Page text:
I don't desire to post as consistently as I used to in the first years in Haiti.  I think in the early years I felt so confused by all that I was seeing and experiencing - writing about it was a way that I processed it. 

As I reflect on that early period, I wish I had done better at processing things internally and with Troy and close friends. It has taken so many years to feel a little bit like I have an understanding of Haitian culture and I recognize in hindsight that I probably would have been wiser to share less during those early years.  Also, early on I was pretty shocked to find anyone reading what I wrote and it mattered a lot to me to have readers back then.  Right now I don't have a clue who reads or why they read and I think it allows for a healthier me that writes when I want to and not because I think I must.

When I read archives from the year of the earthquake I feel like that time was an unfiltered and raw time, and some of it feels a bit too vulnerable.  

In recent years (mainly since I started working in Maternal Health and became a Midwife) I honestly don't find many opportunities to write about what is happening.  My fear is that I will disrespect the women we are here working with or that I will write out of turn in some way and while they all have very interesting, difficult, and inspirational lives, it doesn't always seem like great blog fodder to me. 

It is hard to write about the discouraging things AND the victories.  For us, we don't want to ever be super negative or cynical (and we are flawed humans working in a really difficult country so we get in those ruts) and we also don't want to be all self-congratulatory (acting like any sort of hero) when the really good stuff happens. 

It is a weird line to ride and I know from reading other newsletters, blogs, and things that the marketing engines put out that it is very difficult to share one's work in Haiti in a balanced, realistic, non-savior-complex, and open way. The fundraising side of things seems to keep many from being transparent about the failures.   

Truthfully, I love when Troy writes.  He averages two times per year, but in my opinion, he has the most enjoyable stories. :)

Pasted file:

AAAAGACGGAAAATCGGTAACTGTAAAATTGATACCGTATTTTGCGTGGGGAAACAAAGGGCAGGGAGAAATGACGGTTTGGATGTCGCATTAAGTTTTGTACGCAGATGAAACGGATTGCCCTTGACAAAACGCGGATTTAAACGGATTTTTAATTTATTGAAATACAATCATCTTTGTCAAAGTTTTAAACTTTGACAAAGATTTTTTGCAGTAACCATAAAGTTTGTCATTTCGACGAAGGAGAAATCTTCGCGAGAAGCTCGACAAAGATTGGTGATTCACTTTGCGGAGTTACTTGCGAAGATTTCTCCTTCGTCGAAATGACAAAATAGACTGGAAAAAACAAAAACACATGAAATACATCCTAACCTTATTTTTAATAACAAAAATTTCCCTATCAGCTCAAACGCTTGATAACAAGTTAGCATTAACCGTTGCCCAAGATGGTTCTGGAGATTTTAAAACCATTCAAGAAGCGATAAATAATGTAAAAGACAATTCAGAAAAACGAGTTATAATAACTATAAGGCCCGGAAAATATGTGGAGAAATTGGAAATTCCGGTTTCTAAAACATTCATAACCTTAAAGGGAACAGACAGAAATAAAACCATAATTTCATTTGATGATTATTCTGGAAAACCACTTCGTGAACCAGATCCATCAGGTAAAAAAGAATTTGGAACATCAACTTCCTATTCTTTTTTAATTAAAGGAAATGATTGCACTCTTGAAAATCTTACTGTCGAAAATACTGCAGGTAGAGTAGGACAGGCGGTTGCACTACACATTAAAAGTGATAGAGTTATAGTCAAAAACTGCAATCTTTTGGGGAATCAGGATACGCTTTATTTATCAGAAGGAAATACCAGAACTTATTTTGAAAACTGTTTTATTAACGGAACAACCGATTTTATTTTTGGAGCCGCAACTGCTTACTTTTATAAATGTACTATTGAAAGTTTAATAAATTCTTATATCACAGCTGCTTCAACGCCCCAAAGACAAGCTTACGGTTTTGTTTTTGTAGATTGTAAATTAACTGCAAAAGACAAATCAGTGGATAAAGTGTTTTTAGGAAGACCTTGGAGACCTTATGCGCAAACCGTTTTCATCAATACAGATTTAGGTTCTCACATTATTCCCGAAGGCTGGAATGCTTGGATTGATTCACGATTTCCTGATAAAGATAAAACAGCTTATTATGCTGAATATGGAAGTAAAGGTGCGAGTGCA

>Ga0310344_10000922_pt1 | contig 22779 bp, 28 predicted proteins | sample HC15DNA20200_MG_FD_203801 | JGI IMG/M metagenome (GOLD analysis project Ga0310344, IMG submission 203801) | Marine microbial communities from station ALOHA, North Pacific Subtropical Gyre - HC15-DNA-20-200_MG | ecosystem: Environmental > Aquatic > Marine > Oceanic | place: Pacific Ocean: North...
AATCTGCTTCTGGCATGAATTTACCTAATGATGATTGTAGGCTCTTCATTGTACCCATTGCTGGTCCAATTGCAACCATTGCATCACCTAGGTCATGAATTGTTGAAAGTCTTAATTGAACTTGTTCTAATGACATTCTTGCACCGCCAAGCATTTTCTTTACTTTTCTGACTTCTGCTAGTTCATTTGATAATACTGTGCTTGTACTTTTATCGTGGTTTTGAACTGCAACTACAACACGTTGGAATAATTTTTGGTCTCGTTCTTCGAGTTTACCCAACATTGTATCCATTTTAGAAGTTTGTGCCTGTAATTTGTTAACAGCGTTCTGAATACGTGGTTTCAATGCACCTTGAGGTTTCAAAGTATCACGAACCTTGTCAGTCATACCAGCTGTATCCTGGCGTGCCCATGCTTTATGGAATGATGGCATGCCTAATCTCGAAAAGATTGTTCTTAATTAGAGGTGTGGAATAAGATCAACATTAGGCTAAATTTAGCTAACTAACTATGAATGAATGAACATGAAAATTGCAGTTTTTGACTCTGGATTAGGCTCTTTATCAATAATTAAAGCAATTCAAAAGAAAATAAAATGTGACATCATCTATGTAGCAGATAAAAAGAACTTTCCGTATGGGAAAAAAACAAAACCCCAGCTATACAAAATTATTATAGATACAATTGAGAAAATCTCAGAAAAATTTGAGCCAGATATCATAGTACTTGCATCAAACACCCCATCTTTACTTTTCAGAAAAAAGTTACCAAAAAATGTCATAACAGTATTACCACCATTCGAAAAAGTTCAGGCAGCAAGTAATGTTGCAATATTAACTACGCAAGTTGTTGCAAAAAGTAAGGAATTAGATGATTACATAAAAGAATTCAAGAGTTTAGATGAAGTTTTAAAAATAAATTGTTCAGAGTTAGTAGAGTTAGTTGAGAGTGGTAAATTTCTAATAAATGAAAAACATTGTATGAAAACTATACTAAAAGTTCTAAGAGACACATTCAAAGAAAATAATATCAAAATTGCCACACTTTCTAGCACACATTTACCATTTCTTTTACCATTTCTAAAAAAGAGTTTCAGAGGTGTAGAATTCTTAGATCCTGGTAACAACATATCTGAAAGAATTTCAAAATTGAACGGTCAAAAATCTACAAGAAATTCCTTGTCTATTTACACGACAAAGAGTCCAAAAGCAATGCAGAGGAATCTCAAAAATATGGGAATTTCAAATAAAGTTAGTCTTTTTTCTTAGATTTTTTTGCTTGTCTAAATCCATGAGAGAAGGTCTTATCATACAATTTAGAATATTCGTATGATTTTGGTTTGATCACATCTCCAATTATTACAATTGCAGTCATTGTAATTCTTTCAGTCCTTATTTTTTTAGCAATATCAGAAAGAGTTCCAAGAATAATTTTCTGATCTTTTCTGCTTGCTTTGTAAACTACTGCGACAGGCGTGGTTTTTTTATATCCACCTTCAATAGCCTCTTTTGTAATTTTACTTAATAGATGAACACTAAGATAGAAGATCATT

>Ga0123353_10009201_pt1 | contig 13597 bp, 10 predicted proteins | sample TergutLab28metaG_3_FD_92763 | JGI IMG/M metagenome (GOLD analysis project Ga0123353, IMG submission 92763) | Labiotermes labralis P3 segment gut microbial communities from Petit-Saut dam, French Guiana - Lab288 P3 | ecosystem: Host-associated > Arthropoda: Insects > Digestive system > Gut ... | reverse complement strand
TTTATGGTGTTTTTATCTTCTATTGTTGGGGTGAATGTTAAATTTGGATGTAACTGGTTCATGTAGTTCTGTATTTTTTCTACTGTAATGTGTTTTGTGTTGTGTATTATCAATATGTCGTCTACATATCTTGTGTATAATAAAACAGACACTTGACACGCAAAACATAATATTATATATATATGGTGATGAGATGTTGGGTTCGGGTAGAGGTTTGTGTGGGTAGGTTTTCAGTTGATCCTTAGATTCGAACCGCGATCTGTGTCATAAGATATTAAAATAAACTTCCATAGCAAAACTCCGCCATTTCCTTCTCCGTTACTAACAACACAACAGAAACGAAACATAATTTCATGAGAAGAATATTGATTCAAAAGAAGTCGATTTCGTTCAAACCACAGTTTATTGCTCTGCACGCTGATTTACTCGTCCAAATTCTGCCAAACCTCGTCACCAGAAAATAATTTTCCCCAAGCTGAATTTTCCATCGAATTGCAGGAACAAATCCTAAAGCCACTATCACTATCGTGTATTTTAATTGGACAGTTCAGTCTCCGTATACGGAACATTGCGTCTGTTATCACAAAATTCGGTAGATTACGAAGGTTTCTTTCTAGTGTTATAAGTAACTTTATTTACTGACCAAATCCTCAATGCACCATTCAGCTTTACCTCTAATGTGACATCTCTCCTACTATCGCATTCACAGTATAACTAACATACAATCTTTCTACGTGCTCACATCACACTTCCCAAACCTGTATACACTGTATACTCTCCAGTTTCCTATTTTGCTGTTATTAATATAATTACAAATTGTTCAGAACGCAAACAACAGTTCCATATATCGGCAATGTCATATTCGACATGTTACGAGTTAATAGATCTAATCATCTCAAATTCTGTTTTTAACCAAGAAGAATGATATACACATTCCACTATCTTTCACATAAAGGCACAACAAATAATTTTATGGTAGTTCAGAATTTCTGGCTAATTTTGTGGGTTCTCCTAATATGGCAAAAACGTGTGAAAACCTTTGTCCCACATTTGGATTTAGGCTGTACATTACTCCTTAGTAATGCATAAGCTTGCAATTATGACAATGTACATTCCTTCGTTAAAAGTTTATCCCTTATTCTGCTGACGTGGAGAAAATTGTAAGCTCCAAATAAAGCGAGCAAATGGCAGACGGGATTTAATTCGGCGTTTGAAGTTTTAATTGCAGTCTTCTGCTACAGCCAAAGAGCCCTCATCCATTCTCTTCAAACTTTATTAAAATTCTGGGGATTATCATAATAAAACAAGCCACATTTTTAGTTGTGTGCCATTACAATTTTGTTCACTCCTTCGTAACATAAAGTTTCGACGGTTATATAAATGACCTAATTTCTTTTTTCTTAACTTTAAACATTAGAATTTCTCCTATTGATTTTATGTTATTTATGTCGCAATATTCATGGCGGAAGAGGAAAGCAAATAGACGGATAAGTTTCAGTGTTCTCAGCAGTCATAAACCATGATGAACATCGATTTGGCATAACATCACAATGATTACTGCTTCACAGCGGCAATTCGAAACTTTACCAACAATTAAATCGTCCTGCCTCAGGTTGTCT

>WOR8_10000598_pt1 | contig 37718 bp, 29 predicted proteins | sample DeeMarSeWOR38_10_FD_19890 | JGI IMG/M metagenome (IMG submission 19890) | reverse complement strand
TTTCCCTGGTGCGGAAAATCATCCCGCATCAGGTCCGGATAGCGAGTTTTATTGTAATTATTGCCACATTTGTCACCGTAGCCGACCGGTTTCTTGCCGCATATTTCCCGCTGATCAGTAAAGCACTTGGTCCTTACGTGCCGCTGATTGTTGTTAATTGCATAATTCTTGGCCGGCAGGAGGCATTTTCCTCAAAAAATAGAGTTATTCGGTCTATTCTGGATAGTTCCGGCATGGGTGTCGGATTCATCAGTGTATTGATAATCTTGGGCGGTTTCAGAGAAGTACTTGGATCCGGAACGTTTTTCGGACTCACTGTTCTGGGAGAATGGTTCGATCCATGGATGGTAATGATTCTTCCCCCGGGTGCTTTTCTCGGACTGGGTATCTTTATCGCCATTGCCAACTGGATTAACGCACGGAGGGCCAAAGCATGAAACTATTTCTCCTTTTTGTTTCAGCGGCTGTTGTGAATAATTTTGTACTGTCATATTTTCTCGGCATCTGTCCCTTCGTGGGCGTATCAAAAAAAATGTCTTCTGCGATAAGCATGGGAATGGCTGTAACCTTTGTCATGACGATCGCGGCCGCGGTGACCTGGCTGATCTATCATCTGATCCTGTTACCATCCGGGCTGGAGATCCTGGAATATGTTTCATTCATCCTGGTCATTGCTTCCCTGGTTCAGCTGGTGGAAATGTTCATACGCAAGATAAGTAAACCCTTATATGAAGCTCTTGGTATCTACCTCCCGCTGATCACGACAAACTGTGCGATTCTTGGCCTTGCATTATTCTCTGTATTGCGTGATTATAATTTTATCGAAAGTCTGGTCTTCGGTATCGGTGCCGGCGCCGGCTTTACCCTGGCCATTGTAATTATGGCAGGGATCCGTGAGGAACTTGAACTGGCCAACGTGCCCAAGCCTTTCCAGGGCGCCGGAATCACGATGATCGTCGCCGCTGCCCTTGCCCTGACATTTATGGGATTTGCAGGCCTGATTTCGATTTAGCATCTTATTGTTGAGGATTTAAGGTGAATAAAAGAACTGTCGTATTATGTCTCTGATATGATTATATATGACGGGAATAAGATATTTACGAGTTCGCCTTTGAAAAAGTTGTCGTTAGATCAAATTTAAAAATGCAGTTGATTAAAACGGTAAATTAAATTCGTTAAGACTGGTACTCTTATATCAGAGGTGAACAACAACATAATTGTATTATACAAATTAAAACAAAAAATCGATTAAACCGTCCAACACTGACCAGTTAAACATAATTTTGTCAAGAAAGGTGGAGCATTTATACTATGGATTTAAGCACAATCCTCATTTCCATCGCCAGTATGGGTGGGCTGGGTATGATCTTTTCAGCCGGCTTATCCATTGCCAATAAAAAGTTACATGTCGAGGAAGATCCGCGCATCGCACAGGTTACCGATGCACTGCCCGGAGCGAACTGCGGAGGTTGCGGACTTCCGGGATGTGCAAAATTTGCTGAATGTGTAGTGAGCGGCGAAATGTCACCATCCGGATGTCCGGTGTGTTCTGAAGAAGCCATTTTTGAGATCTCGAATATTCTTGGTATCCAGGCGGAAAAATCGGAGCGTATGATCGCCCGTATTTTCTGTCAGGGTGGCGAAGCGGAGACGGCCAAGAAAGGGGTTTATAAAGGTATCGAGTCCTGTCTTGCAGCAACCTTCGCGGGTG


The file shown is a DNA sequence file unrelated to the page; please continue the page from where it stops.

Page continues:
~  ~  ~  ~ 

Chikungunya. 
The short answer is this: most of us that had it last May and June are still regularly having arthritis pain. It comes and goes. There are days where I feel like a healthy 42 year old and there are days that I feel very stiff, sore, and 80ish. I have a place where I broke a bone that hurts me the most. Troy's ankles hurt him often.  I have asked around and most of those that are here in Haiti will say that they think it still messes with them, but given the challenges many face here, a little arthritis isn't going to stop anybody from doing what is important to them.

Saturday, February 14, 2015

A V-Day Compare & Contrast Exercise

romance
rə(ʊ)ˈmans,ˈrəʊmans/
noun
  1. 1.
    a feeling of excitement and mystery associated with love.


February 14, 1997 - Had been dating Troy for four months
February 14, 2015 - Married 16+ years - together 18+

1997- Was given flowers, chocolate, a card and a Teddy Bear (because tradition)
2015- Was given a new teddy-bear shaped jar of honey, and with it he said "I don't like you using that fake sugar, it is bad for you." (because true love)

1997 - Some fancy, candle lit, high-end restaurant for two (because tradition)
2015- Stir Fry Veggies cooked by Troy for seven of us (because true love)

It is super crazy to think about the things that used to be important to me.  At 24 Valentine's Day came with expectations of flowers and the things the world considers romantic.  If you know that February 14th brings the annual tradition of a certain gift, a card, and a fancy dinner out - what is exciting or mysterious about that? 

The world has its own definition of romance. (The world is über stupid.) The world knows very little of what romance and abiding love and sacrifice look like.  I find it exciting when Troy puts his kids above his work. I found my gift of honey to be quite a surprise! I think it is mysterious to watch the unique ways he comes up with to make me, each of our daughters, sons, and sons-in-law feel his love. 

Talk about a turn-on. Rawr. 

Very slowly, over the last 18 years, I have learned that authentic love (and even romance) look less like flowers and candle-light and more like this:


with the boys (09)

(son in law love)

(Britt 2009 - Paige 2015)



video
singing with Hope 2015 
Grandpa Troy - nothing zexier

Troy,
I love you my Valentine. 
Thanks for understanding what romance is.